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have synchronized walks with other 43thingers and post pictures here (read all 138 entries…)
June 10, 2012 Mt. Falcon Park near Morrison, CO

I was able to talk my daughter into getting out for a hike yesterday. It was a relatively easy one, but we enjoyed it. We got started a little late but we were out for about two and a half hours so we were synched with the West Coast & Hawaii ;) We did a loop of about 3.3 miles (5.3 km) with about 900’ (275 meters) of elevation gain. I had hiked all of the trails before but it’s been several years, and the last time was off season so I didn’t get to see the wildflowers.

I was very glad that the heat wave of the last couple days had broken- rather than the 93 F (34 C) from Saturday we had temperatures in the low 60’s (~17-18 C)! It was excellent hiking weather.

This is the view near the beginning of the trail- doesn’t this make you want to go hiking? :)

Additional photos in the comments.


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This was about the peak for wildflowers in the foothills so we got to see many different species in bloom. Here’s a yucca that was getting close.



For some reason the tips of the flower stalks on this yucca were just covered in aphids!

Sorry, the pic is a little out of focus, but I thought that it was still interesting.


Yucca in bloom

Later in the hike we found a few yuccas that were growing in very sunny areas- some of those were already in bloom.


Sedums (stonecrops)

These were blooming all along the trail in the drier areas. They are a type of succulant. I believe that these are Yellow Stonecrops (Amerosedum lanceolatum or Sedum lanceolatum).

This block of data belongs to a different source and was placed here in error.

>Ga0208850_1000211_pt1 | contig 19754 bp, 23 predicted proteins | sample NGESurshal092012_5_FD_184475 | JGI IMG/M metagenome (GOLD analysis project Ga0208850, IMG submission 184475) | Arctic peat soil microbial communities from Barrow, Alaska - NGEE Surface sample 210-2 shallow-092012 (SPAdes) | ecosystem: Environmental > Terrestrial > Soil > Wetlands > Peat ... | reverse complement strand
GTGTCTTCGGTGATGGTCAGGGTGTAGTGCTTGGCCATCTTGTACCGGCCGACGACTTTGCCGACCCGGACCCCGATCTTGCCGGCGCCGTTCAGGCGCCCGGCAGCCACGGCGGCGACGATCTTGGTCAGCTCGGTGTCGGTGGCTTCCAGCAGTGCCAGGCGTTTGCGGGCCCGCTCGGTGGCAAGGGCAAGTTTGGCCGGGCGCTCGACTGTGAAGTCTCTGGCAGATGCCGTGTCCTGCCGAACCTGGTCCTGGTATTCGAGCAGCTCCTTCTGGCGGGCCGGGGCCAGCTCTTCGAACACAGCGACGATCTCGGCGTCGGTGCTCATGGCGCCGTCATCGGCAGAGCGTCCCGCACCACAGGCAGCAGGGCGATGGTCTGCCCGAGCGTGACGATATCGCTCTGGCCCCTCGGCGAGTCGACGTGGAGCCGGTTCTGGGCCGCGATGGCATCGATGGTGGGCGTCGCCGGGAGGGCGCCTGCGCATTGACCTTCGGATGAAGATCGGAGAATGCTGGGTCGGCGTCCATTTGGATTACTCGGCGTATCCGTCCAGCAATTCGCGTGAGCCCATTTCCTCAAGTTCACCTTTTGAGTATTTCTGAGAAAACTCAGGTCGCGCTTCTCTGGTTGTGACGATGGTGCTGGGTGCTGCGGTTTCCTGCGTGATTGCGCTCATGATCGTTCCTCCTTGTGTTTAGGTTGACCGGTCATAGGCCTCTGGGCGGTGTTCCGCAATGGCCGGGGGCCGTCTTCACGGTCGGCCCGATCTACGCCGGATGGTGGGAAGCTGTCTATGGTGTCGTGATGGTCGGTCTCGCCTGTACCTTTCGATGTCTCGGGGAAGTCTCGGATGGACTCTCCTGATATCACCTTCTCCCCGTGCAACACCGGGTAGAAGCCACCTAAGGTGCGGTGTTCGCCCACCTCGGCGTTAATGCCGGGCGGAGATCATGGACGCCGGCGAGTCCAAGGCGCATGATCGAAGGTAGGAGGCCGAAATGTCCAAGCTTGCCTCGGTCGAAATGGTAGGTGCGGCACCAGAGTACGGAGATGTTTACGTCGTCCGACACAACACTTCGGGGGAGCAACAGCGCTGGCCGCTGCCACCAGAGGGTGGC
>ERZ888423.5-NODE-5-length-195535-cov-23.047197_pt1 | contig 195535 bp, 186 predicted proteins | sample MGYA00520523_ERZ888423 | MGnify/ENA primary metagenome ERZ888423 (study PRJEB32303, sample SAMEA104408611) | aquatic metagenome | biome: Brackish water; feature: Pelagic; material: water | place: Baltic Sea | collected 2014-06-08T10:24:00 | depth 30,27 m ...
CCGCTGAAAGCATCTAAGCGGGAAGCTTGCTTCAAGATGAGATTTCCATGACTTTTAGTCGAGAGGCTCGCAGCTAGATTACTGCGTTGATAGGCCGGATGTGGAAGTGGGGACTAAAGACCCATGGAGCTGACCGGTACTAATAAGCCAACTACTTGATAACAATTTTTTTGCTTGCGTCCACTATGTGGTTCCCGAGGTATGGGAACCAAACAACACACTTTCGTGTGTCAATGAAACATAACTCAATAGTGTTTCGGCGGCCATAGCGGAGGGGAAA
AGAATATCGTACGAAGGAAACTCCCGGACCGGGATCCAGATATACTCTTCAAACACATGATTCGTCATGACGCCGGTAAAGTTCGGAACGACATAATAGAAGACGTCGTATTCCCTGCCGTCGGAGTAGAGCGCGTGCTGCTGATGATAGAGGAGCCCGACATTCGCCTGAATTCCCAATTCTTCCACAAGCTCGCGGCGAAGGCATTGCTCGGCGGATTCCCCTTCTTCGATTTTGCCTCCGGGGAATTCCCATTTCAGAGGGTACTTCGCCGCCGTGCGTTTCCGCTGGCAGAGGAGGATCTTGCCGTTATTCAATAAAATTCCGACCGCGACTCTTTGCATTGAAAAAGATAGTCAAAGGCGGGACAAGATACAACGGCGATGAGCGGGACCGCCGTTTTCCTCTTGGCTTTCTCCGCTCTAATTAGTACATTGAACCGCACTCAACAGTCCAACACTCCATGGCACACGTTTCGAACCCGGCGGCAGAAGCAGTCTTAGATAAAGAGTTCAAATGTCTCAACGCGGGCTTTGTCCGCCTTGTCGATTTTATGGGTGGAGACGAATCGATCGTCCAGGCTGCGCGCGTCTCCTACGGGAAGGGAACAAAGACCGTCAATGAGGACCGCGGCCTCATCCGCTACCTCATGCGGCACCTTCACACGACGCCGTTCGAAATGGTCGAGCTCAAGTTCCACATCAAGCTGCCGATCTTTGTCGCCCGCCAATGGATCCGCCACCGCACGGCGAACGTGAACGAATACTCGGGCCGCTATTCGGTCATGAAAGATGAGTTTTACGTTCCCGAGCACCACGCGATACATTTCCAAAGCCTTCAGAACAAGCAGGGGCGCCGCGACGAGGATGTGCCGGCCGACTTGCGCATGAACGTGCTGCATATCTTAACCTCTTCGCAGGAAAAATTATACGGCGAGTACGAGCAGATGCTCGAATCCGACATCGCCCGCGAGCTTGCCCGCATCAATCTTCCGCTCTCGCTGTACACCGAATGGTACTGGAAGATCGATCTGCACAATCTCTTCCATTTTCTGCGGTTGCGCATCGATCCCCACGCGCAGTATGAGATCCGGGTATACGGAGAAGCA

I have several more photos to post but I don’t have time to finish up today. Did anyone else make it out yesterday?

GorgeousGoddess soaking in the richness of life :)

palos verdes

Yup.. I was out hiking yesterday .. 4 mi on flat terrain .. more like a walk, but if I have to put my hiking shoes on, it’s a hike lol.

(The pic is from today’s hike tho :)



Although I haven’t posted about them yet, a couple of the “hikes” from this goal I would definitely rate as walks ;)

Nice pic! And how great to be able to do that on a Monday :)

GorgeousGoddess soaking in the richness of life :)

Yup :)

(This comment was deleted.)


Sounds great!

And a tough hike (or a hike at all) isn’t necessary for this goal- it’s just that I prefer to get out on a trail when I can :)



As kids we used to call these “snotflowers” because of the slimy sap that exudes from the stem when you pick one. It was always fun to smear the “snot” on a sibling or friend to gross them out :D I’m not sure that “spiderwort” is much more appealing to most people, but it is a pretty flower!

This one is much closer to lavendar in color than the normal blue- I’m not sure if it was a color variation or just an effect of the lighting.


Spiderwort again

A little farther down the trail I got a pic of one that has the normal coloration.


My daughter on the trail

It was sure nice to see everything so lush and green! That won’t last long, especially if the dry weather we’ve been having continues.


Patterns in Ponderosa Pine bark

There are three tree species that are prevalent along this trail- two evergreens and one deciduous. The evergreen Ponderosa Pine is very common in the foothills and is often the largest trees there. The bark on the mature trees has an interesting pattern and also a very characteristic smell of vanilla or butterscotch.


Douglas Fir

The other common evergreen along this trail is the Douglas Fir. They usually grow in the cooler, more shaded spots that have more moisture. The cones are easy to identify- see the papery seeds between the cone scales? They look like little mice with their heads buried deep in the cones :)

Here is a version of the legend of the mouse and the Douglas Fir cone.



of the little “mouse” in the Douglas Fir Cone.


Gambell Oak